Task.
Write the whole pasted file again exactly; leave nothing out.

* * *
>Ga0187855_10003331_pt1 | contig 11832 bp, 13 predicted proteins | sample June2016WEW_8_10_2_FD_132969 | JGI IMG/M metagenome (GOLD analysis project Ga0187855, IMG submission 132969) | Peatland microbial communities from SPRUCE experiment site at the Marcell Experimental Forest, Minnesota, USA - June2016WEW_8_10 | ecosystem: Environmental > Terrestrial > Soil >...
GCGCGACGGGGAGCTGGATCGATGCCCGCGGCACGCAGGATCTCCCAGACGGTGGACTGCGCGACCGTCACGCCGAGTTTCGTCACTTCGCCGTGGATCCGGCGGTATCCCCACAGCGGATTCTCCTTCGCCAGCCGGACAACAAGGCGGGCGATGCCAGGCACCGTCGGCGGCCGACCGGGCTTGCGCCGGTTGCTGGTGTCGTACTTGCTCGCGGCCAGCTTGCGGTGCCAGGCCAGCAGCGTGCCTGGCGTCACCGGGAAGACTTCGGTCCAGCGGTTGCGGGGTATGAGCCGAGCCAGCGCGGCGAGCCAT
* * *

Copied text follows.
>Ga0187855_10003331_pt1 | contig 11832 bp, 13 predicted proteins | sample June2016WEW_8_10_2_FD_132969 | JGI IMG/M metagenome (GOLD analysis project Ga0187855, IMG submission 132969) | Peatland microbial communities from SPRUCE experiment site at the Marcell Experimental Forest, Minnesota, USA - June2016WEW_8_10 | ecosystem: Environmental > Terrestrial > Soil >...
GCGCGACGGGGAGCTGGATCGATGCCCGCGGCACGCAGGATCTCCCAGACGGTGGACTGCGCGACCGTCACGCCGAGTTTCGTCACTTCGCCGTGGATCCGGCGGTATCCCCACAGCGGATTCTCCTTCGCCAGCCGGACAACAAGGCGGGCGATGCCAGGCACCGTCGGCGGCCGACCGGGCTTGCGCCGGTTGCTGGTGTCGTACTTGCTCGCGGCCAGCTTGCGGTGCCAGGCCAGCAGCGTGCCTGGCGTCACCGGGAAGACTTCGGTCCAGCGGTTGCGGGGTATGAGCCGAGCCAGCGCGGCGAGCCAT